DURHAM, N.C. — Neal Magnet Middle School teacher Evette Rawls is creating a safe space where emotions can be shared and mindfulness practiced.
"We're moving into also understanding compassion and empathy," Rawls said. "If you're in a good circumstance or a bad circumstance, what choices am I making every day?"
What You Need To Know
A Durham middle school teacher created a documentary for teachers' voices
The documentary showcases educators' woes and successes
The pandemic made teachers' jobs more difficult
Rawls started embracing what's called "social emotional learning" when the pandemic hit. She realized her students needed more support than lesson plans and homework.
"I put compassion over curriculum," she said. "[I look] at them knowing when to push the gas, knowing when to let up, knowing when to push a little further, and knowing when they've had enough."
Although prioritizing her student's mental health was just the beginning. The challenges of the pandemic sparked an idea Rawls had back in 2018.
"I said now's the time, so I wanted to make sure the voices of the teachers were heard from teachers, and I wanted to encourage teachers to stay in the profession," she said.
Rawls spent months creating a documentary of fellow educators' woes and successes. Also, highlighting the "why," as Rawls calls it. "Why'" teachers are called to do this job in the first place.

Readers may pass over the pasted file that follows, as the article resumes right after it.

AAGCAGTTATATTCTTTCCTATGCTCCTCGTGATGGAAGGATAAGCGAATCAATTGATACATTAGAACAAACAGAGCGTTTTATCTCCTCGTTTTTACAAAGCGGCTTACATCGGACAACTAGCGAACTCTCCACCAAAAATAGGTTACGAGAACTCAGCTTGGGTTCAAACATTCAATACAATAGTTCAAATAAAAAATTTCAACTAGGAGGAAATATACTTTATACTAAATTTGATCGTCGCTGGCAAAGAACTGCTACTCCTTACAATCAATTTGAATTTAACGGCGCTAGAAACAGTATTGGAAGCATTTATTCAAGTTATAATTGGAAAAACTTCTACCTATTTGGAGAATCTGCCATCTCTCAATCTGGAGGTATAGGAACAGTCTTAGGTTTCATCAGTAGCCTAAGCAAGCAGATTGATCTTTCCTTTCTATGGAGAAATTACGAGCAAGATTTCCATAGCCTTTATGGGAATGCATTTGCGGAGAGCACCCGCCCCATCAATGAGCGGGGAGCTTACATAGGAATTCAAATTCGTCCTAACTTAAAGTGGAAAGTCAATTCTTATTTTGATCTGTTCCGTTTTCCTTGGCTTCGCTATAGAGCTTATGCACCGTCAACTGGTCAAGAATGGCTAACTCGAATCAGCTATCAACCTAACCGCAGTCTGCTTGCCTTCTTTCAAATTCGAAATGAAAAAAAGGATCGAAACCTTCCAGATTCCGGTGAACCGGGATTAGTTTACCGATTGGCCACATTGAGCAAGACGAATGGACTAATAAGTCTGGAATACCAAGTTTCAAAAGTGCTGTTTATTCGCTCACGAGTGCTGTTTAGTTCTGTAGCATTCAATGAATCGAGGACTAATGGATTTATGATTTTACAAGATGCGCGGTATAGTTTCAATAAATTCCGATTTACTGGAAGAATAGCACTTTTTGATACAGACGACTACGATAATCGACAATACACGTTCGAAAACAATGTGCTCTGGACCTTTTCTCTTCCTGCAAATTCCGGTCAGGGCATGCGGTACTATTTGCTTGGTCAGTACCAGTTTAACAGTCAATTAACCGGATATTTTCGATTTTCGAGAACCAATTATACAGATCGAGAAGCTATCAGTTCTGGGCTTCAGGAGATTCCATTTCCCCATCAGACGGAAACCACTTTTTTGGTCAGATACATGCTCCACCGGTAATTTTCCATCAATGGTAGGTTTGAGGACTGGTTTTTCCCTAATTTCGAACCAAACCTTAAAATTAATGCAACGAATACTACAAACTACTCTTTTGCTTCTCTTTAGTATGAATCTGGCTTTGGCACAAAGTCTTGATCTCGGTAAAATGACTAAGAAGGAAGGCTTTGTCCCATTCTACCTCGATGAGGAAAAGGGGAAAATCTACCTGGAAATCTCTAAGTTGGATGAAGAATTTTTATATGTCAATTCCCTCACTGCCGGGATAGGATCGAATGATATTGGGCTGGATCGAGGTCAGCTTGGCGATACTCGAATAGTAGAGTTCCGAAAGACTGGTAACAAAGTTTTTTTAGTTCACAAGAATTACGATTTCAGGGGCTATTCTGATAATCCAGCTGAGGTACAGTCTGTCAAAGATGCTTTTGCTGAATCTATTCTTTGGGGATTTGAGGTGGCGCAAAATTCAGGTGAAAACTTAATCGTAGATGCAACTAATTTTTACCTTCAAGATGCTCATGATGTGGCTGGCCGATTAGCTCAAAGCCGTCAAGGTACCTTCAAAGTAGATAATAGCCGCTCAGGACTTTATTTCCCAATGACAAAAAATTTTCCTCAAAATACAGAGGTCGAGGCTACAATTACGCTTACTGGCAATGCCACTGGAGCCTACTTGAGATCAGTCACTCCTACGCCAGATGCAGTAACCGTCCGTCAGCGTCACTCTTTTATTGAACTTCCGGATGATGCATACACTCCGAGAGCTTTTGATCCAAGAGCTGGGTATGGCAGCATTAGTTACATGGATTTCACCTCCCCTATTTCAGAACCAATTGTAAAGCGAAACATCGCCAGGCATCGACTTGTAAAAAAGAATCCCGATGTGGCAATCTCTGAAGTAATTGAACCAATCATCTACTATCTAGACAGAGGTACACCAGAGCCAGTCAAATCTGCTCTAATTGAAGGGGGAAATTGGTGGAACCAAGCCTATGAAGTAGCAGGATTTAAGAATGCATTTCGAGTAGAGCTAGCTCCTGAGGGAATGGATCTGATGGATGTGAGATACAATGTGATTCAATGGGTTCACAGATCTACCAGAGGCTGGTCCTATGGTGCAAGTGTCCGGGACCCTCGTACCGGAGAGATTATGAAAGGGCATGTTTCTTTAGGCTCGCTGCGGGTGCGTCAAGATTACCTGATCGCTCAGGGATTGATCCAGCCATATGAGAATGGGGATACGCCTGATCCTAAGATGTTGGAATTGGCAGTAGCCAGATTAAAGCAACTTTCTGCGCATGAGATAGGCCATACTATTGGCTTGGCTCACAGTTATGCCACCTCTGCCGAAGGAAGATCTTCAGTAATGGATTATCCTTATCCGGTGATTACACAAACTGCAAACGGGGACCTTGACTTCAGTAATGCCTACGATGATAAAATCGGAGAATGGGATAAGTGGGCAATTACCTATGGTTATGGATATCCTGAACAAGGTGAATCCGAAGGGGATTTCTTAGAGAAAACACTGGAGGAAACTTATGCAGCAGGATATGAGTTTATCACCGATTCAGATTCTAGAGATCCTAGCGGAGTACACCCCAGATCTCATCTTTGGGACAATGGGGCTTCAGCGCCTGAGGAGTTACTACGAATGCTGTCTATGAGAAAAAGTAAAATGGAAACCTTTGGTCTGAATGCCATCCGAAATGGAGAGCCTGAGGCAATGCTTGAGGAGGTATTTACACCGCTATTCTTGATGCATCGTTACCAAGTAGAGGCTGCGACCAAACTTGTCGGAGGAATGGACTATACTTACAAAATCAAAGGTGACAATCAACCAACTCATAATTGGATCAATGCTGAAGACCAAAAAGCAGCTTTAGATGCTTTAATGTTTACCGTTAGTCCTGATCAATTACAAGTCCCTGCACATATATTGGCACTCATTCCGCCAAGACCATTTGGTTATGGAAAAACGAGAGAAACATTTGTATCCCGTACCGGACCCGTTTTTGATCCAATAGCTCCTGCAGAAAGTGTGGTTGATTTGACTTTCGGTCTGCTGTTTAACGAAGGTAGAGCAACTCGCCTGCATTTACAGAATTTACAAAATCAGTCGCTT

After 20 years in education, Rawls holds on to her "why" every day.
"We have some wonderful children that depend on us every day, and that's what pushes me," she said.
Today, Rawls is encouraging other educators to not give up and to remember they're not alone.
"If I can be a bridge to new teachers that are still trying to stay in the profession and do what they're called to do, that's what I desire to do," Rawls said.
Today, educators are navigating unfamiliar territory juggling the demands of COVID-19 safety guidelines, virtual learning and staffing shortages.
A recent survey from the Rand Corporation shows nearly 1 in 4 teachers say they were likely to leave their jobs at the end of last school year. Before the pandemic, that number was 1 in 6. African-American teachers were especially likely to leave.
Many teachers also reporting job-related stress and symptoms of depression.